“It is of supreme importance that you don’t come to class late”, I declared, “For, I will be administering your quiz at the beginning of the class”. It was my first day as a teaching assistant, leading a discussion session comprising 20 undergraduates. It felt good to stand on the other side of the lectern. I would be giving out instructions rather than receiving them. I discussed administrivia with the entire class—how the classes would be structured and other boring stuff relevant information. And I had concluded my class by stating the importance of the students coming early. It was not for naught that Uncle Ben immortalized the golden words With Great Power Comes Great Responsibility, I would learn soon enough.

It was time for my second day of classes as a teaching assistant. Class would start at 8 am. I had set my alarm at 6:00 am—though I lived just two miles away from campus, I didn’t have my car with me at the time, and was going to take the campus shuttle at 7:30 am. I woke up, and saw that the time was 7:45 am.

7:45 am!

Holy moly, I was going to be late. By a lot, since the next shuttle was at 8:10 am. And I had just issued emphatic instructions to the students to be early, and here I was, about to show up at 8:30 am.

I got ready sooner than I ever had, stepped out of my home at 7:47 am and ran out to the main road. I was operating on adrenaline, and I really wasn’t sure exactly what I was doing. I didn’t have any plan whatsoever.

I walked up to a traffic light. The light was red, and I saw a girl driving a car towards campus. She looked like an undergraduate student. I knocked on her windows. When she lowered them, I asked, still huffing and puffing, “Could you give me a ride to campus?”. She looked bewildered. Her human instinct to help made her say yes, but she told me “This is so bizarre”. I agreed. Throughout the ride, she conjured up a variety of adjectives – “Weird”, “Odd”, “Strange”, and interjected with one-liners such as “Wow”, “Geeze” at regular intervals. Her words as well as body language conveyed her disbelief. “Do you do this routinely”, she asked me, “Asking rides from strangers?”. “No, this is the first time I have ever done this”, I answered truthfully. I also told her that I was a teaching assistant, and having told my students to show up on time, I could not afford to go late. She seemed to empathize with this, and clicked her tongue sympathetically.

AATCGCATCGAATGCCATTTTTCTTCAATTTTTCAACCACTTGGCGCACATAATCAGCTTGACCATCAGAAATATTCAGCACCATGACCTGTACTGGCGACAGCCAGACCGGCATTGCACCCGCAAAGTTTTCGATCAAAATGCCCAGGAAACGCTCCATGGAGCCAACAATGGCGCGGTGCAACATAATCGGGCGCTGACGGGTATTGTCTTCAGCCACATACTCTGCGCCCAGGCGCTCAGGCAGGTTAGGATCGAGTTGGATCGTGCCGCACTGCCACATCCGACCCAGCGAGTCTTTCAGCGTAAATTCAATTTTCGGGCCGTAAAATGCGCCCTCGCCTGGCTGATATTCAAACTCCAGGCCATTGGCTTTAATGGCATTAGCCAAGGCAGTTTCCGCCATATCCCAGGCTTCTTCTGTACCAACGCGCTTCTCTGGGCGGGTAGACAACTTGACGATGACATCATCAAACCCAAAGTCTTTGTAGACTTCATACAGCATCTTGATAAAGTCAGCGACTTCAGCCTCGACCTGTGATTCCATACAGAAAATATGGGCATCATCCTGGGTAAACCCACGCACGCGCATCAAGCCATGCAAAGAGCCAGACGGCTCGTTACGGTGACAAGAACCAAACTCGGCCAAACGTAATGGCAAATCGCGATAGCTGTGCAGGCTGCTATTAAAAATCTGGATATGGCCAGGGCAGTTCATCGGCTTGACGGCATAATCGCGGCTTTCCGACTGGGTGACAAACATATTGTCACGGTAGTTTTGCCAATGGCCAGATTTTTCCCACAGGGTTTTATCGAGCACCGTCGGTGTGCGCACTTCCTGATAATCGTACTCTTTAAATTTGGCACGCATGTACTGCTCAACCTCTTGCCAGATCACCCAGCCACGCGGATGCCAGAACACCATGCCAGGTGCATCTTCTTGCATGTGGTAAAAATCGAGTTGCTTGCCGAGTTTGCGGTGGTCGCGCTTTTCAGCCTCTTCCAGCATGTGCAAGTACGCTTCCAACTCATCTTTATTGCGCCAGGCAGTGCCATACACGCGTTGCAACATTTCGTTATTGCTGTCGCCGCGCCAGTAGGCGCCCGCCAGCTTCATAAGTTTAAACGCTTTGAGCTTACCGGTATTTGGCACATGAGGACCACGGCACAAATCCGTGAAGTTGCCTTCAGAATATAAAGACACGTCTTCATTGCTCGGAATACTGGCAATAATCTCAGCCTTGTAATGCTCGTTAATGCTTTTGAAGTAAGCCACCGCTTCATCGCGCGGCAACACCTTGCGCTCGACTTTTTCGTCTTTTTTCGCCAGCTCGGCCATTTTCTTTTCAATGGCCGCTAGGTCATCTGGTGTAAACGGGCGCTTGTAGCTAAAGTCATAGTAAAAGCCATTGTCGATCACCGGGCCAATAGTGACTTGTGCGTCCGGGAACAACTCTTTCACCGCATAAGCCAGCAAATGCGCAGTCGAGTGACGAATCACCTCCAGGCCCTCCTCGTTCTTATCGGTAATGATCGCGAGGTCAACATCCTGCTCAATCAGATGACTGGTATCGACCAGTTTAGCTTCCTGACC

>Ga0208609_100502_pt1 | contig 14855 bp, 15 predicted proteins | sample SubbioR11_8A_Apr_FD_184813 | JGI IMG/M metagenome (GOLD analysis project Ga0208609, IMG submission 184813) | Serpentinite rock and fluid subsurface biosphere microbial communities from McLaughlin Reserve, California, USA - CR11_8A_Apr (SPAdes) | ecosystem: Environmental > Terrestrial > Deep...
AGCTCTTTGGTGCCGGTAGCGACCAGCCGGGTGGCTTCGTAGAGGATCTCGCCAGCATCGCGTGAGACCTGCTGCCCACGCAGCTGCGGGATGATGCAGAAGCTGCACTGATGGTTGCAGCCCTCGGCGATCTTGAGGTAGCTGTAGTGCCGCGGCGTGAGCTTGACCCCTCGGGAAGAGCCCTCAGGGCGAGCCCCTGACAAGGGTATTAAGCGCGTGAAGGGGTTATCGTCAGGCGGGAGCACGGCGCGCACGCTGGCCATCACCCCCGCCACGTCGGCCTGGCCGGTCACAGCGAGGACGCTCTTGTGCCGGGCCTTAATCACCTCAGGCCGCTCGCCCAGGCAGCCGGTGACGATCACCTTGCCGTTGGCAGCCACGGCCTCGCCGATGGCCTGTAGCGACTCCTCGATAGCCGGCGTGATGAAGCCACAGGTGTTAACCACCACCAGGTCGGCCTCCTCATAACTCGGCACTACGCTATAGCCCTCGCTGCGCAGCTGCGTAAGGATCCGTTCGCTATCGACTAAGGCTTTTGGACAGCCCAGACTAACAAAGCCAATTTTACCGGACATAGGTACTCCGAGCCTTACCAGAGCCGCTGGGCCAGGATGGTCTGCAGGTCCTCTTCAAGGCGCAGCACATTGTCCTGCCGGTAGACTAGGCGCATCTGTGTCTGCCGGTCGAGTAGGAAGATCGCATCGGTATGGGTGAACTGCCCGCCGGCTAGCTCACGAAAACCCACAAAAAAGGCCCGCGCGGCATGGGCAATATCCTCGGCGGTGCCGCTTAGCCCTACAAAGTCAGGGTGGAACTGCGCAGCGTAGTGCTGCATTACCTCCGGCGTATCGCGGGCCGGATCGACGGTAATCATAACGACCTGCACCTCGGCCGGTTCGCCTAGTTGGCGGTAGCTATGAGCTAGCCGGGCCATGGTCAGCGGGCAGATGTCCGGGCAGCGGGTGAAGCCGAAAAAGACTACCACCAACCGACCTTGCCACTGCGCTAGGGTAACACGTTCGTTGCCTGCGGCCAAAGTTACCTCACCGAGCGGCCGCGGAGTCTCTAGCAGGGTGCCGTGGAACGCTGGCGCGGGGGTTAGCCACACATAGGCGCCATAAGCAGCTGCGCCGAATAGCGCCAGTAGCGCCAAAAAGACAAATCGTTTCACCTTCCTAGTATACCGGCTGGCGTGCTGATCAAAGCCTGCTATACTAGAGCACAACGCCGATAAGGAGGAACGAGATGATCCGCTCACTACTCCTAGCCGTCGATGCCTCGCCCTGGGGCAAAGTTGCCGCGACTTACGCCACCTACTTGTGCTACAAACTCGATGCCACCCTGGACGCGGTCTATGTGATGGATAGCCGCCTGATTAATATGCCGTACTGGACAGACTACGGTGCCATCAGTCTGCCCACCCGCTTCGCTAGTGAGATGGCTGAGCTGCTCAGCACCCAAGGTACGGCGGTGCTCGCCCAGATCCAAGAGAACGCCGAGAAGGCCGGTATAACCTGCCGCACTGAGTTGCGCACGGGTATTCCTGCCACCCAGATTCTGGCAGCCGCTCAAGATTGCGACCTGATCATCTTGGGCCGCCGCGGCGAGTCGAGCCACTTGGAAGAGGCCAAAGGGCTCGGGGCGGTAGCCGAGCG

Her bizarre morning was not over, though. She stopped at the final traffic light, to take a left to go inside campus. I didn’t have time for luxuries such as traffic lights. I thanked her for her immense kindness, and stepped out of the car, and sprinted away towards my class. In addition to good karma, she got a story out of her morning. And as it turns out, so did I!

I managed to get to class by 8:01, and administered the quiz on time. And in case you were wondering, I was on time for the rest of the semester (one horror story per semester is more than enough, thank you very much).

Speaking of oversleeping and alarms and all the good stuff:

Image Credit: Clipart-library.com

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